Couple of weeks ago, Mumbai witnessed high tides near the coast. Certain areas close to the shore were completely inundated with water as mammoth tides broke free with all their might. I was a witness to the nature’s fury & made some journalist style photographs.
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As photographers, we all know that light is better when it is comes from behind the subject than from the front. Most of us like to capture our portrait with the setting sun in the backdrop once we are at the beach or some sunset point. However, not many like the outcome photograph in such a situation. This is because, either the person comes out dark or he/she appears too bright and the background is burnt.
I love high speed photography & water splashes fascinate me. A few days ago, I decided to get myself splashed with cold water in this hot summer. The results were amazing!
As you can see from the diagram, I took this photograph in a confined space, in my bathroom. I rested the camera on tripod which was just an arm’s length away. A couple of feet to my left was my speedlight with a gobo aimed directly at me without any modifier. The gobo made sure the background was sufficiently dark. The reflector you see in the diagram was the white wall of the bathroom.
Taking the Photograph:
Camera Setting : Aperture – f/6.3, Shutter Speed – 1/200th, ISO 100, Focal Length – 28mm.
For such a photograph in confined space, I was more careful of not wetting my camera and flash. Here, the timing was the key. I had the camera on 10 seconds self-timer & I had to make a splash on my face just at the same time. Its convenient if you have someone to throw water over you. However, after some 10 splashes, I eventually found out the above photograph to be perfect. The formation of water is perfect & so are my expressions. A splash like this hits you hard & as the water enters your nostrils to irritate, getting the right expressions is challenging.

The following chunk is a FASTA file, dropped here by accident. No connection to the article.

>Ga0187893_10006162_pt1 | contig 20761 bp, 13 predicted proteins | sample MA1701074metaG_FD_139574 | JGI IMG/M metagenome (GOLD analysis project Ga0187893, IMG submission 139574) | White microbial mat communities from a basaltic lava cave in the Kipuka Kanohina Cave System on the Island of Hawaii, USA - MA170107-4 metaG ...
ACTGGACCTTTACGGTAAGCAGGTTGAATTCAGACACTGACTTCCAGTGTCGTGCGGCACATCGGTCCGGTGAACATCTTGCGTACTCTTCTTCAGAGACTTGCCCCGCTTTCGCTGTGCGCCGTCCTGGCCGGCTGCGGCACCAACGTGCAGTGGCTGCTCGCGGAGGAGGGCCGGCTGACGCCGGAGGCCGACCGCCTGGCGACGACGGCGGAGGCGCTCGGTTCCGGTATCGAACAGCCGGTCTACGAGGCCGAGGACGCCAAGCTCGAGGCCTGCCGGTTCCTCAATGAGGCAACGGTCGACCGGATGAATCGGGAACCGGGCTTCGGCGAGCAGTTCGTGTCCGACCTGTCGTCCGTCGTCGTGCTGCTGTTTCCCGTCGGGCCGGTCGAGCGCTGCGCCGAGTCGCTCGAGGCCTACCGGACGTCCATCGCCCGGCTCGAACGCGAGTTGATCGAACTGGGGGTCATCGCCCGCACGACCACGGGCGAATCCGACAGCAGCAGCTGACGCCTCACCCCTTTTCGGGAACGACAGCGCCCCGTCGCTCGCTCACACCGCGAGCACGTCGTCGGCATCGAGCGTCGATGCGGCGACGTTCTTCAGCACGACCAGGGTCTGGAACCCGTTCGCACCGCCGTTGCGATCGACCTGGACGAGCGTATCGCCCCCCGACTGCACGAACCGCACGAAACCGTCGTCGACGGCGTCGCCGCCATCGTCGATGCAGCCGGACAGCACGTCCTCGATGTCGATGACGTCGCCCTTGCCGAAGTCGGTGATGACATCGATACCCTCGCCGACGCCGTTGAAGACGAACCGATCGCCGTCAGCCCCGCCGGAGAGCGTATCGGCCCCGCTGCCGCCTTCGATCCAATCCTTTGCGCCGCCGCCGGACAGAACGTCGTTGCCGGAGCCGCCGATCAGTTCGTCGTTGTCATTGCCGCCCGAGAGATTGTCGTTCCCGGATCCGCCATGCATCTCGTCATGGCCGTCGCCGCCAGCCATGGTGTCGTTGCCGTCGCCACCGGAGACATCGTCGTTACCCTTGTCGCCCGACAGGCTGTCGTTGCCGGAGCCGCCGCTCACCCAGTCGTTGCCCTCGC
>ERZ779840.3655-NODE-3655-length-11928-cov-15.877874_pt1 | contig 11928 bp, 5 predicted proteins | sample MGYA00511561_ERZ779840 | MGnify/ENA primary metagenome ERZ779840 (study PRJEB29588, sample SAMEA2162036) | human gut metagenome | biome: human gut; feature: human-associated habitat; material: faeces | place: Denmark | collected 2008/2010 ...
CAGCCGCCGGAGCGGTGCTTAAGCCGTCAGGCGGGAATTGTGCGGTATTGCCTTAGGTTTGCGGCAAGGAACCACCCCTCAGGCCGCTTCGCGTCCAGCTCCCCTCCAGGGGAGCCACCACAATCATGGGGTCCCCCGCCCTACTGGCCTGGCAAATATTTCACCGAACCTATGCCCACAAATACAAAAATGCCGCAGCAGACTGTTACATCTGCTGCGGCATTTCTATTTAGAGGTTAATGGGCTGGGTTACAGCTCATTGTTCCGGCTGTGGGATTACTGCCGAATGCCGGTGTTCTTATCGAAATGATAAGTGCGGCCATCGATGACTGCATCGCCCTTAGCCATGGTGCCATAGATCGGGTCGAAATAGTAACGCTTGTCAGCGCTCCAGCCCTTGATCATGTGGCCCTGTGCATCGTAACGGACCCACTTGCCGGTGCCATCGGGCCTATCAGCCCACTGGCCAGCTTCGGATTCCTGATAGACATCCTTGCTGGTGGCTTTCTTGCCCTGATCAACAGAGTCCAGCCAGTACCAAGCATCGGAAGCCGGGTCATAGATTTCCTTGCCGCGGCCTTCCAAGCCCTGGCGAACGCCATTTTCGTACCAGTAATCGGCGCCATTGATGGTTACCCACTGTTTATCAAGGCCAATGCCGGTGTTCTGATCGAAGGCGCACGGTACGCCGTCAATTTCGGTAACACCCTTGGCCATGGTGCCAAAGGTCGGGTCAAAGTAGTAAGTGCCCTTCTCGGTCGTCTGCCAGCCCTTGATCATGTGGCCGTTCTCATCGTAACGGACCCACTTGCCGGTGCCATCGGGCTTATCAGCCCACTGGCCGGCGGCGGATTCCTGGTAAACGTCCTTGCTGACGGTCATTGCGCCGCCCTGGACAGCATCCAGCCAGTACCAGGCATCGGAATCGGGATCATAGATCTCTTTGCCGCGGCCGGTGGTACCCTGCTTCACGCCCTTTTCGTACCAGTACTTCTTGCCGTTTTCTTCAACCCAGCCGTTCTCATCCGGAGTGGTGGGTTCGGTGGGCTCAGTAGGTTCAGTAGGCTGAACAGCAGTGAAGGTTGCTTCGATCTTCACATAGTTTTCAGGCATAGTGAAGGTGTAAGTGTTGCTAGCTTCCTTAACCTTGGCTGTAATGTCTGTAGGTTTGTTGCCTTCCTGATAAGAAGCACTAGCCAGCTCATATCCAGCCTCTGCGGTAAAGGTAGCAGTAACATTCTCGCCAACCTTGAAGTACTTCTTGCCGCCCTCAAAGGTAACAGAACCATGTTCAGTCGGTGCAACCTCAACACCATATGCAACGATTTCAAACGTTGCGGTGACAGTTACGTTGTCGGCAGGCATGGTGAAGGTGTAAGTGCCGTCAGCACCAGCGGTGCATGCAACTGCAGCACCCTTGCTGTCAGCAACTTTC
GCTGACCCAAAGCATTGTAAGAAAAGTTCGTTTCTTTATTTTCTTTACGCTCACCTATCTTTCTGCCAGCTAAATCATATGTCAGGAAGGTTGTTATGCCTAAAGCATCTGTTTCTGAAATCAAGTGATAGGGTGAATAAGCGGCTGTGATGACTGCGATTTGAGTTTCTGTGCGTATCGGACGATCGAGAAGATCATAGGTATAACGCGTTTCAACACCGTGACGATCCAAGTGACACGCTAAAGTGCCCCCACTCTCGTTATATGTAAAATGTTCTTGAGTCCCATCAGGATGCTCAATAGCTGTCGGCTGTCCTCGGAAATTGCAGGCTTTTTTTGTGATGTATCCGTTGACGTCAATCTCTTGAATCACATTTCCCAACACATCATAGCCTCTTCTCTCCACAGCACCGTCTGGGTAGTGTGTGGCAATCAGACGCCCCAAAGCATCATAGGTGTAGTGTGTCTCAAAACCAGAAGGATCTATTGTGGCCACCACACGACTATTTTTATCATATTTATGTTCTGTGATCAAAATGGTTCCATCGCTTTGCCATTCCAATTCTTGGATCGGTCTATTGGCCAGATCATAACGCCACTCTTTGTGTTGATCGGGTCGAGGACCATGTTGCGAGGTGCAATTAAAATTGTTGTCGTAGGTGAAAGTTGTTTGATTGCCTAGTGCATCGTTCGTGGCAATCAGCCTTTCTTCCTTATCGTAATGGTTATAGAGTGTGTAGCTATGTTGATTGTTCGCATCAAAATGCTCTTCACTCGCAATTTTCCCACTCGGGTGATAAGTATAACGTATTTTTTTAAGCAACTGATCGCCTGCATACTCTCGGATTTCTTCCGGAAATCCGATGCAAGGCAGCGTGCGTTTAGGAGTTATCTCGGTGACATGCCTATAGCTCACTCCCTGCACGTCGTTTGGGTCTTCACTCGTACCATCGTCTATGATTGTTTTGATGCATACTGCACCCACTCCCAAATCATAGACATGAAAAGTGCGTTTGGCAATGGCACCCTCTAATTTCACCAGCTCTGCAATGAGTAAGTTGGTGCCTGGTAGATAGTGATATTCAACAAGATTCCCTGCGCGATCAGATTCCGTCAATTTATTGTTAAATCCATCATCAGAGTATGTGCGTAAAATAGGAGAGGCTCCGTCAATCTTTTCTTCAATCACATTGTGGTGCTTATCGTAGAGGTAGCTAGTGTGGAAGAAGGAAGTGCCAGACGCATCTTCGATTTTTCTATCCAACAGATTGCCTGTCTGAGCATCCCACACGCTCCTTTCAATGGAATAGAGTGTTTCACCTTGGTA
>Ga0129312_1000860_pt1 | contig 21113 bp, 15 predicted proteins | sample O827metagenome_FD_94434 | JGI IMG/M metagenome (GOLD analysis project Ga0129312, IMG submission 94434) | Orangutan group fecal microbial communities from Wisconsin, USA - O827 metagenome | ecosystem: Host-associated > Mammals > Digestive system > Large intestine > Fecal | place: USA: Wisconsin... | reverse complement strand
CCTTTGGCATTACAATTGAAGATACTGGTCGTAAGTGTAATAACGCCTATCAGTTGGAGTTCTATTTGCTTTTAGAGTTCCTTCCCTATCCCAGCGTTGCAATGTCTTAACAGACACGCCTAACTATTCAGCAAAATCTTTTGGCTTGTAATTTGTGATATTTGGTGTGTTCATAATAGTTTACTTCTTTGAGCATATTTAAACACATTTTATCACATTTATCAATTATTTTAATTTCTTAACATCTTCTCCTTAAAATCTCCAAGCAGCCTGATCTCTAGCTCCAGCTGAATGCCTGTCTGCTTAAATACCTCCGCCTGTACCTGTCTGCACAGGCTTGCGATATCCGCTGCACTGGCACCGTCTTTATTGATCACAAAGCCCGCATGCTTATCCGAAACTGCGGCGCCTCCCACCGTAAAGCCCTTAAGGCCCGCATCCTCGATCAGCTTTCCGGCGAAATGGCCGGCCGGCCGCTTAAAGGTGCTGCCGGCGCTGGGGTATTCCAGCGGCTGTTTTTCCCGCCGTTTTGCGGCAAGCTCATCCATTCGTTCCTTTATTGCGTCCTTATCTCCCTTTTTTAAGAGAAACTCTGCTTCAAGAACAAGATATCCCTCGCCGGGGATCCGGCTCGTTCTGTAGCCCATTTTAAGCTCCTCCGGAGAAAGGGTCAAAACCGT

After the RAW processing, I cloned out the tiles pattern in GIMP to get a clear non-obtrusive background. I bumped up the contrast & even applied an unsharp mask. Next, I applied some vignette. Finally, I converted this to Black & White as I wanted it to be.
That’s it & I had my photograph!
A good flashgun is an indispensable accessory for any photographer. If you don’t have one, you should definitely get one. This is one of the accessory which I highly recommend would improve your photography. However, getting one is not a walk in the park as the market is flooded with hundreds of manufacturers offering tons of flashgun. Separating chalk from cheese is the order of the day. Further, there is no single flashgun which suits all. It all depends on what you would be using & how much budget you can allocate.
Every photographer knows, the higher the ISO, the higher the noise in the photograph. Sure, we have come a long way & most of the modern cameras can control higher ISO’s with minimal difficulty producing cleaner photographs yet most of the photographers fear raising the ISO.
What happens when you do not raise the ISO? You either get an underexposed picture or you get a shaky picture since you need to work at slower shutter speed which may induce blur in the picture. There is no remedy for a shaky picture, no amount of post-processing would work here. For the earlier under-exposed scenario, you might bump up the exposure in post but then again you would get noise(In case you shot in jpeg, forget it if you’re under by more than a half a stop).
In such a case, where one needs high ISO to gain a good exposure, go ahead & raise the ISO. Sure, your picture would have noise(turn the in-camera noise reduction to reduce it & preferably shoot in RAW) but it would be exposed perfectly & won’t have any shake either since you should get a decent hand-holdable shutter-speed. The gist here is to not fear higher ISO’s but to embrace them. It’s much better to get a noisy but good photograph than to get a shaky one.
As Rick Sammon says, “If a picture is so boring that you notice the noise, its a boring picture”.